Breast cancer can be detected earlier by examining cells in breast milk, according to presentations made ??by the American Association for Cancer Research.
Analysis of epithelial cells may determine the risk of each mother to cancer.
Doctor Kathleen Arcaro at the University of Massachusetts Amherst said that about 80% of women give birth to children and non-invasive testing of breast milk for early detection of cancer indicators could provide early screening for most women when it is difficult to diagnose breast cancer. Early diagnosis increases the chances of making the necessary treatment at time.
Breast cancer – things to know
What is breast cancer?
Every month a woman’s breasts go through a series of temporary changes associated with menstruation, which include the formation of a nodule. Although most of these lumps are not cancerous, any lump that occurs should be examined by a doctor immediately.
Nodules are most common in the lobules -the small sacs that produce milk – or the ducts that carry milk to the nipple. But sometimes they form in other tissues. The two main types of breast cancer are lobular and ductal carcinomas.
Breast cancer usually begins with the formation of a small and well-defined tumors. Some tumors are benign meaning they don`t invade other tissues, others are malignant, or cancerous. Malignant tumors have the potential to metastasize, that is to spread. Once such a tumor reaches a certain size, is more likely to irradiate cells spread to other parts of the body through the bloodstream and lymphatic system.
Different types of breast cancer grow and spread with different speeds, some tumors need years to spread outside the breast, while others are spreading rapidly.
Men also can get breast cancer, but their number is less than half percent of all cases. Among women, breast cancer is the most common type of cancer, is the second leading cause of cancer deaths – after lung cancer.
Statistics show that among the eight women who could reach 85 years,one will have this disease at some point in her life. Two thirds of women with breast cancer are over 50 years, and that the remaining, most have between 39 and 49 years.
Breast cancer is treatable
Fortunately, breast cancer is treatable if is detected early. The tumors finded can usually be treated with successfull before the cancer spread, and in 9 of 10 cases, sick woman will live at least another five years. Experts generally believe that during the 5-year survival is a cure.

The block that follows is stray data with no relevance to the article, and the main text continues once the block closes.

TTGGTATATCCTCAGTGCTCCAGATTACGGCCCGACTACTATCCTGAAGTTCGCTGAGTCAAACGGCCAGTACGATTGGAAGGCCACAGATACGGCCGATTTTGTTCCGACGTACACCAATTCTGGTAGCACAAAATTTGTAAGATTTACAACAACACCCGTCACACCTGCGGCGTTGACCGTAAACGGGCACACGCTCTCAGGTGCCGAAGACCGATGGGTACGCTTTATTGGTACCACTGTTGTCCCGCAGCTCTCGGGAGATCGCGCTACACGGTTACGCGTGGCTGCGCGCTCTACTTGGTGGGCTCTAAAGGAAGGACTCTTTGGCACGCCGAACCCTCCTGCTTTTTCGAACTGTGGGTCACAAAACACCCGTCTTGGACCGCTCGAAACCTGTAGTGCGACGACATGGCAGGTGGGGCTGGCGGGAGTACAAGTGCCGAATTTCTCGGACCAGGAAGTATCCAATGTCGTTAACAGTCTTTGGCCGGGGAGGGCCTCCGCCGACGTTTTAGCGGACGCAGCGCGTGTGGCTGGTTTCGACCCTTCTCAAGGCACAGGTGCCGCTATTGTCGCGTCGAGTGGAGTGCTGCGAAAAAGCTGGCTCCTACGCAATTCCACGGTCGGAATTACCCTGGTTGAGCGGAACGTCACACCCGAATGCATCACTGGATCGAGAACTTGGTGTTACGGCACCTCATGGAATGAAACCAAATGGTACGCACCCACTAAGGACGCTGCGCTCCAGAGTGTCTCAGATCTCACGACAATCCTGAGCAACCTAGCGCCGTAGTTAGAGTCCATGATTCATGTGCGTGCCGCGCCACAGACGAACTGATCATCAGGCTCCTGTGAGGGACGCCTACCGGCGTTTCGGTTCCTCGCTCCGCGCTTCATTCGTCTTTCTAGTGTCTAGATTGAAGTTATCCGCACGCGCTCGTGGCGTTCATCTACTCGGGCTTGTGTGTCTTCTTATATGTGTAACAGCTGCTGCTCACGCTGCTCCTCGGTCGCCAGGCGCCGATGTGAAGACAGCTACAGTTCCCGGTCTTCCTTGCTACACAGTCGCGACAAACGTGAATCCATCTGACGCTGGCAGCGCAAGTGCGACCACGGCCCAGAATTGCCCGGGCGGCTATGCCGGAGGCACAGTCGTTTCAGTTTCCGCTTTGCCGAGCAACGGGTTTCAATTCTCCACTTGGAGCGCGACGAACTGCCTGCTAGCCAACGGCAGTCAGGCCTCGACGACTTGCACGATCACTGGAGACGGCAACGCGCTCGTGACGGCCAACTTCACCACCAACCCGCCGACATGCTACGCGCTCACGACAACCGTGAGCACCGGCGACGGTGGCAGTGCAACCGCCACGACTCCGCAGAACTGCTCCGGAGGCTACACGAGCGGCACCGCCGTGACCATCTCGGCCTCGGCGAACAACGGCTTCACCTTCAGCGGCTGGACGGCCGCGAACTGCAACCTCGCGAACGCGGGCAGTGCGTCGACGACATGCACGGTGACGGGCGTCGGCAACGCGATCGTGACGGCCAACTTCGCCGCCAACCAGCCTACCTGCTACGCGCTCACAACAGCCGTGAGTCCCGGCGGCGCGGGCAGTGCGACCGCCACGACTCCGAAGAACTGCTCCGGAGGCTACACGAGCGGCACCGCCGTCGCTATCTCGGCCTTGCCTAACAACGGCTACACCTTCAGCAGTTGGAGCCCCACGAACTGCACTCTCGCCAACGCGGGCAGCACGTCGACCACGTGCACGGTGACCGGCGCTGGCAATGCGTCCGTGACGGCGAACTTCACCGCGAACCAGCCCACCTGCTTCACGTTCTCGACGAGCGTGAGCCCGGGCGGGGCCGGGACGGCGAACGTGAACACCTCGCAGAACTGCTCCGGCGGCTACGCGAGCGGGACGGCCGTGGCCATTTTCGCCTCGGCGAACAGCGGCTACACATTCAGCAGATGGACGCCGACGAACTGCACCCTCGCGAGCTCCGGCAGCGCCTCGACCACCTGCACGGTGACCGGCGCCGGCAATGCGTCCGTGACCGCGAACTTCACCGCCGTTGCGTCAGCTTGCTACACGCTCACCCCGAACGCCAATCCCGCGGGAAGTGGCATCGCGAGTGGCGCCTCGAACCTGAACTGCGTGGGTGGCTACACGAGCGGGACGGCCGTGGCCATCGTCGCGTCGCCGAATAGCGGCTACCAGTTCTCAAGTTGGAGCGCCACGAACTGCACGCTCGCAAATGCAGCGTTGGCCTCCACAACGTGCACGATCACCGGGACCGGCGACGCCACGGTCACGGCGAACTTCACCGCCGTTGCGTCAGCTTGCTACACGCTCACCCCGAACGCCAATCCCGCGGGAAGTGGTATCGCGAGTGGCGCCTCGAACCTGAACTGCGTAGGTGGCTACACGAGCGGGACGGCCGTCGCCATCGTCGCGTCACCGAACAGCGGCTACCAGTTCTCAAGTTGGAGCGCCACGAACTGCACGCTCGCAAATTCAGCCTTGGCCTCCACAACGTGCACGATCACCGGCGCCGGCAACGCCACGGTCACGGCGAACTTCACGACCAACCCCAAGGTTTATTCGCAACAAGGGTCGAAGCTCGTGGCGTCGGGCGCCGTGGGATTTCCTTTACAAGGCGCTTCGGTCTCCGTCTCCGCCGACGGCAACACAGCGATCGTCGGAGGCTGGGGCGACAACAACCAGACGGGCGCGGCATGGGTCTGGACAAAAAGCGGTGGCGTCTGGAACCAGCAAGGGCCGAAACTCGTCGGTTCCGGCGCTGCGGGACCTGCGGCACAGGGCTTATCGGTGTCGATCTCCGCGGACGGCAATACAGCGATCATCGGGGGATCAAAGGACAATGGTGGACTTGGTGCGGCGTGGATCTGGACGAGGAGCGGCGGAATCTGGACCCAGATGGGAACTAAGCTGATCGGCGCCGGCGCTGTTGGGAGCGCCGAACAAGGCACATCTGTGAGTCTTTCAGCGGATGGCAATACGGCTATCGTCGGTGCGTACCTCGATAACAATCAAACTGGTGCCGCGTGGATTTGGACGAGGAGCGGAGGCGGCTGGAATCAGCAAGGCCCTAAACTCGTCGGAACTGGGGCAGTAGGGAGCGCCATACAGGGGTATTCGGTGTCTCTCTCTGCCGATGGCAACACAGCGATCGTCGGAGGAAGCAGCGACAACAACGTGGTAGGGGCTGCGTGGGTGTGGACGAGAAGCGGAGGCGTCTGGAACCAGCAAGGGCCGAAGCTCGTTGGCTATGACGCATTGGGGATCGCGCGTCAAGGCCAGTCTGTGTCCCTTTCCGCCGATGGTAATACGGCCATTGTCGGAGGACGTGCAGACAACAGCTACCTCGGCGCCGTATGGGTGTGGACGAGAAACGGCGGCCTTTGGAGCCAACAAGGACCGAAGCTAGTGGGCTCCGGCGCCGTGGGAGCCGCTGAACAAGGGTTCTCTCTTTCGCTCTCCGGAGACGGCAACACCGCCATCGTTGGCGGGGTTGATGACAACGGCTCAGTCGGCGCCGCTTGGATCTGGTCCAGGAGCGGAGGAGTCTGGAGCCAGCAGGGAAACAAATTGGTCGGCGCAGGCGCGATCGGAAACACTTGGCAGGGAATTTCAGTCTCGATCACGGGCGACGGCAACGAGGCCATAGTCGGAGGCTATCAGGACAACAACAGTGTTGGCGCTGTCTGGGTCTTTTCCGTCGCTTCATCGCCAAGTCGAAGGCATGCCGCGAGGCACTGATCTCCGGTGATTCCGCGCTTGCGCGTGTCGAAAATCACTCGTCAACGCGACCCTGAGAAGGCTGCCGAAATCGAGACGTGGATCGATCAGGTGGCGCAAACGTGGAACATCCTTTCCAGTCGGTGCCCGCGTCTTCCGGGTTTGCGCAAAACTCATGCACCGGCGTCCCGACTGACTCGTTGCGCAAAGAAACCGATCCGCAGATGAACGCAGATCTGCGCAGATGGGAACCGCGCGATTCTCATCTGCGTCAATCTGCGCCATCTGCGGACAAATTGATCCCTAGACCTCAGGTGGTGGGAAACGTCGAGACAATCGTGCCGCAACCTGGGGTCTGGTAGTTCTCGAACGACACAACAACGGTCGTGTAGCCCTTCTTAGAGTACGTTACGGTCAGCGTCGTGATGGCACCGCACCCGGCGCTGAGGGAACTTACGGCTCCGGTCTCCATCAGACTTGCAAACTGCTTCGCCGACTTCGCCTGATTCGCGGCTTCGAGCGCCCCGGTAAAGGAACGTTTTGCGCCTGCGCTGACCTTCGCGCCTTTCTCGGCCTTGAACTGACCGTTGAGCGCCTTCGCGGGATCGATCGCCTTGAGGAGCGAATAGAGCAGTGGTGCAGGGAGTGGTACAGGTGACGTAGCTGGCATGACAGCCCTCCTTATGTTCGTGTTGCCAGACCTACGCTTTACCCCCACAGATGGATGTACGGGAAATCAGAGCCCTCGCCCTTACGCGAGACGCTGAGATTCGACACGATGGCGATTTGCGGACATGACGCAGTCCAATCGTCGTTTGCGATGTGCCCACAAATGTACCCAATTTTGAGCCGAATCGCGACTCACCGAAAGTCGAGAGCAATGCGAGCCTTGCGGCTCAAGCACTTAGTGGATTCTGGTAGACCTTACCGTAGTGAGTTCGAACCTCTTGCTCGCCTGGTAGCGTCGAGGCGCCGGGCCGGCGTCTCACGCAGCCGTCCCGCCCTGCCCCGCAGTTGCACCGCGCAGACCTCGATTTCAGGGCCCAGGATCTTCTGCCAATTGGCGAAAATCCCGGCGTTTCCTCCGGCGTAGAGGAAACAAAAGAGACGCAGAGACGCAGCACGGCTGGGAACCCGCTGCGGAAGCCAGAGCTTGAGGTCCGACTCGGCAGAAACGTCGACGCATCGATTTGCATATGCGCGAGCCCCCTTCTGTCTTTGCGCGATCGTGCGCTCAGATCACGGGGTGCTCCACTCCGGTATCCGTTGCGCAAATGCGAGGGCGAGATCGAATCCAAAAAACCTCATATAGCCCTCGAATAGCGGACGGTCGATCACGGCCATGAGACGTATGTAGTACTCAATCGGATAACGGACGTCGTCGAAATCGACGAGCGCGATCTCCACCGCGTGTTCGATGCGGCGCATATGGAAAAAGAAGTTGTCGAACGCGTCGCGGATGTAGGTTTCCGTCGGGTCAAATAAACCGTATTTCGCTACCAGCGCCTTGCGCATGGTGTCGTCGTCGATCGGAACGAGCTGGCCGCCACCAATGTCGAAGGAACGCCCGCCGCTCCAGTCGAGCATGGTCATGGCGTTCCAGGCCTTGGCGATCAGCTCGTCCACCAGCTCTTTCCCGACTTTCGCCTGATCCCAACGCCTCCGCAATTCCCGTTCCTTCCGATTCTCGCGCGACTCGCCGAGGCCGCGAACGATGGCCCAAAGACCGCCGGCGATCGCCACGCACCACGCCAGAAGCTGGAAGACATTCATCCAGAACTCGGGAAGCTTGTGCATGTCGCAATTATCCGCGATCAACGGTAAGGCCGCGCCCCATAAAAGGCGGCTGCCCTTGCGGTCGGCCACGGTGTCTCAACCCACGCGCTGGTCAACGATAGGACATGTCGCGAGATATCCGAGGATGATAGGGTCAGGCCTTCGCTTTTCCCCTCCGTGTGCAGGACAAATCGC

Once the cancer begins to spread, getting rid of it completely is more difficult, although treatment can often keep it under control for years. Improved procedures for screening and better treatment options that are more than seven in ten women suffering from breast cancer survive five years after initial diagnosis, and half of them survived more than 10 years.
What are the causes for breast cancer?
Although the precise causes of breast cancer are unclear,they are known major risk factors for this disease. The risk is slightly higher for women who have benign breast lump and increases significantly for women who have had breast or ovarian cancer.
A woman whose mother, sister or daughter had breast cancer, risk is two to three times more likely to develop disease, especially if in the family are affected by this disease at least two first-degree relatives . Researchers have already identified two genes responsible for some occurrences of breast cancer in the family – called BRCA1 and BRCA2. Approximately one in 200 women carries the genes. Woman who has the gene is prone to cancer, but that does not warrant the onset.
In general women older than 50 years have a higher risk of breast cancer than younger women and women of African-American race had a higher risk than those of Caucasian race to develop breast cancer before menopause.
Exposure to estrogen
Gradually it becomes increasingly clear link between breast cancer and hormones. Researchers believe that withthe increase exposure of women to estrogen,the risk of getting sick of breast cancer is higher. Estrogen control the divide of cells, as cells divide more, so is more likely to be abnormal, possibly becoming cancerous.
Women’s exposure to estrogen and progesterone varies in life, being influenced by the age at which she has her the first or last menstruation, average length of her menstrual cycle and age at first child birth.
The risk that a woman exposed to breast cancer increases if:
•she had first menstruation before age 12
•her first child is born after 30 years
• has the last period menstrual after 55 years , or
• the length of her menstrual cycle is outside the range of 26 to 29 average days (that is shorter or longer).
Current information indicates that probably the hormones in birth control pills do not increase breast cancer risk. Some studies suggest that taking hormone replacement therapy after menopause may increase risk, especially when the therapy lasts more than five years. High doses of radiation may also be a factor, but not low-dose mammography hardly shows any chances.